A 34-year-old lady presented with complaint of painless, progressively increasing lump in left breast for last 3 months. A well-defined palpable mass was identified in the upper outer quadrant of the left breast. No additional abnormalities were appreciated in both breasts. No peripheral adenopathy was appreciated. Medical, surgical and family history were noncontributory. Mammography reported well-defined asymmetric density in the left breast (BIRADS-4). An ultrasound breast revealed a hypoechoic mass with irregular margins measuring 1.8 × 2.0 × 1.5 cm. Tru-cut biopsy from the breast lump reported invasive lobular carcinoma. Metastatic workup was negative. She was staged cT2N0M0. She underwent left modified radical mastectomy (as per choice). Histopathology from left breast lump specimen revealed firm grey white, circumscribed mass measuring 2.0 × 1.5 cm in size. Cut surface was white with a few small areas of necrosis. On microscopic exam lesion was an invasive carcinoma with highly atypical tumor cells infiltrating in a trabecular and cord-like pattern [Figure 1]. Ductformation was not present. The tumor cells had a prominent apocrine differentiation. The cells were large with relatively abundant eosinophilic cytoplasm, enlarged nuclei with vesicular chromatin and prominent nucleoli. Mitotic figures varied from 1-3 per high-power field [Figure 2]. No lymphovascular invasion was seen. Axillary lymph nodes were negative for metastases. Immunohistochemical findings reported ER, PgR, and HER2 negative.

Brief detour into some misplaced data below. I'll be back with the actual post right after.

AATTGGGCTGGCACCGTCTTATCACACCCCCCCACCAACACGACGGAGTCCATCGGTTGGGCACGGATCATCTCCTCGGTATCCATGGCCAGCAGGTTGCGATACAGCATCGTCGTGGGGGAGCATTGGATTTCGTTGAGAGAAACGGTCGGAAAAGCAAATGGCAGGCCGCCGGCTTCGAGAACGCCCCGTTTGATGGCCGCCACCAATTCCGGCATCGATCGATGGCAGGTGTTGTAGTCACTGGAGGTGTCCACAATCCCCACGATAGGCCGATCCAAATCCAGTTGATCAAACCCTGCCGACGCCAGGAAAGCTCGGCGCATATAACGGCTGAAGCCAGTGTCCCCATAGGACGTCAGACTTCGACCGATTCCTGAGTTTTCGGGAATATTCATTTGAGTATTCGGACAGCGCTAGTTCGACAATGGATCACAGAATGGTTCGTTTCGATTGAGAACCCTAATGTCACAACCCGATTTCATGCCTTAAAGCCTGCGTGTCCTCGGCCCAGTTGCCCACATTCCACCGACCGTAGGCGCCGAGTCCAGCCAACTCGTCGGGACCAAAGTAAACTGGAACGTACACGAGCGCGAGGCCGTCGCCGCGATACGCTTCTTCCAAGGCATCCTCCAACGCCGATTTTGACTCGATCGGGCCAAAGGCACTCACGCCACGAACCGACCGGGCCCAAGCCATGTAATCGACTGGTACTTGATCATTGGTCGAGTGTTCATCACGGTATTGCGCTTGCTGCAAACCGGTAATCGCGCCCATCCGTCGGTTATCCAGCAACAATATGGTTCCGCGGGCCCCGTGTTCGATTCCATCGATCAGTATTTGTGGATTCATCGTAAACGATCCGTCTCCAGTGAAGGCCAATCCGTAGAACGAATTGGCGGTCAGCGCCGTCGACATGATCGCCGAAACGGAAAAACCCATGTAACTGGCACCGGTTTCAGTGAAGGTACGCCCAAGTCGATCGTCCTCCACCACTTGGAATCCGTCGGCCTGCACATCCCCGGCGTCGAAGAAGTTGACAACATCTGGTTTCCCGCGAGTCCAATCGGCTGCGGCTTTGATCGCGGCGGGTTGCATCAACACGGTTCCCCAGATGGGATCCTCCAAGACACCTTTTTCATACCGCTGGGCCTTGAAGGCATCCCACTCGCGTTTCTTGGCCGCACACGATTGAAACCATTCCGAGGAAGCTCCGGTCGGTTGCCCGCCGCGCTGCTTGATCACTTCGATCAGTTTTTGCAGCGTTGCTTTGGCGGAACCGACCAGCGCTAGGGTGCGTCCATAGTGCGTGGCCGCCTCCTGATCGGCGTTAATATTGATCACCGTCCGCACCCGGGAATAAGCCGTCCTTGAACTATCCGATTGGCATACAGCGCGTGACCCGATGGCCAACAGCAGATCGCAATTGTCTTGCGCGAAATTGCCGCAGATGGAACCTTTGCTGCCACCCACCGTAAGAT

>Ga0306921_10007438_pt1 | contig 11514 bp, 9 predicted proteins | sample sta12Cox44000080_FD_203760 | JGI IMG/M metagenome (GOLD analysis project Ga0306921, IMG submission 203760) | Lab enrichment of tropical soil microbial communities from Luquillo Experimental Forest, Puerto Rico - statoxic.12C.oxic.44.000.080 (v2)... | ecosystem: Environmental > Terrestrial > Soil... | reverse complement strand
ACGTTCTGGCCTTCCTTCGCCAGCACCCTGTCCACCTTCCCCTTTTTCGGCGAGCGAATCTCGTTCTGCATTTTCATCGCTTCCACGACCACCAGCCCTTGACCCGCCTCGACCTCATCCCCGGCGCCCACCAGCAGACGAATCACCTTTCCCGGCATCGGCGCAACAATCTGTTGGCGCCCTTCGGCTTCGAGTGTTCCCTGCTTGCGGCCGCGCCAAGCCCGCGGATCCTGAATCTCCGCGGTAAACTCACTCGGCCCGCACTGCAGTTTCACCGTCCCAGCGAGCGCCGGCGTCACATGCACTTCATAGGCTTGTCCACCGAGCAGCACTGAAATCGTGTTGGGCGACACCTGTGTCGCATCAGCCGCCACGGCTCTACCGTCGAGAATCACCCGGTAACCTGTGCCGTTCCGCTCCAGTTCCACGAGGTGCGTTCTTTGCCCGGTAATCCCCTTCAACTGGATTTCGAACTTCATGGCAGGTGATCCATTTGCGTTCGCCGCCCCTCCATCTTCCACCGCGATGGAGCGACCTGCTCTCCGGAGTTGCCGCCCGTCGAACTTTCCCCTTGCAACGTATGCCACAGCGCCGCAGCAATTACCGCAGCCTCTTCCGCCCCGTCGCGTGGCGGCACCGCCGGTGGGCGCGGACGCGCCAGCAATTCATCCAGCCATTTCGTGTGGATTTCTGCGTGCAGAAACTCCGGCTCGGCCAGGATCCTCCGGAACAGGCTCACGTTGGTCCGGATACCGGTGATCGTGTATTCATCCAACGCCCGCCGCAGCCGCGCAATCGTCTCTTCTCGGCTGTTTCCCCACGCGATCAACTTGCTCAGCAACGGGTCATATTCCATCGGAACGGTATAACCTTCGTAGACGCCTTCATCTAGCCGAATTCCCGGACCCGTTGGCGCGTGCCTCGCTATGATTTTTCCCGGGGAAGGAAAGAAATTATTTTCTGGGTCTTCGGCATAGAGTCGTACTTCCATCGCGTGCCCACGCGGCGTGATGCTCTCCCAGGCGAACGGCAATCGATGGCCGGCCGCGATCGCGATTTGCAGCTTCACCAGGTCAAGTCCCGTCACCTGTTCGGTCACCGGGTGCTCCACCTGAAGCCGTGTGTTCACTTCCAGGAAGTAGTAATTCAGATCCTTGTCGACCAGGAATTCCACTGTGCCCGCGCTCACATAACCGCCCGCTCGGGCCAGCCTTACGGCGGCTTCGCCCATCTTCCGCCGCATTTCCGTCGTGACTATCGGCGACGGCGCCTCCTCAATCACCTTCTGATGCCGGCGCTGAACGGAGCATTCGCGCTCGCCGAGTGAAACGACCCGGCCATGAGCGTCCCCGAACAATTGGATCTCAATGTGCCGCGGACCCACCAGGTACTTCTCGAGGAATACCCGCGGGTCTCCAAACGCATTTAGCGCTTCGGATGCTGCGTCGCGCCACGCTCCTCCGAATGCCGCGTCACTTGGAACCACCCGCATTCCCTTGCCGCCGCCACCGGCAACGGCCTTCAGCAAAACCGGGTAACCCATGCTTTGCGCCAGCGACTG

Figure 1: LCIS with cancerization of duct (H&E, 200x). Uniform small cells having high N:C ratio filling the acini along with simultaneous involvement of a duct

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Figure 2: Invasive lobular carcinoma (200x)

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 > Discussion Top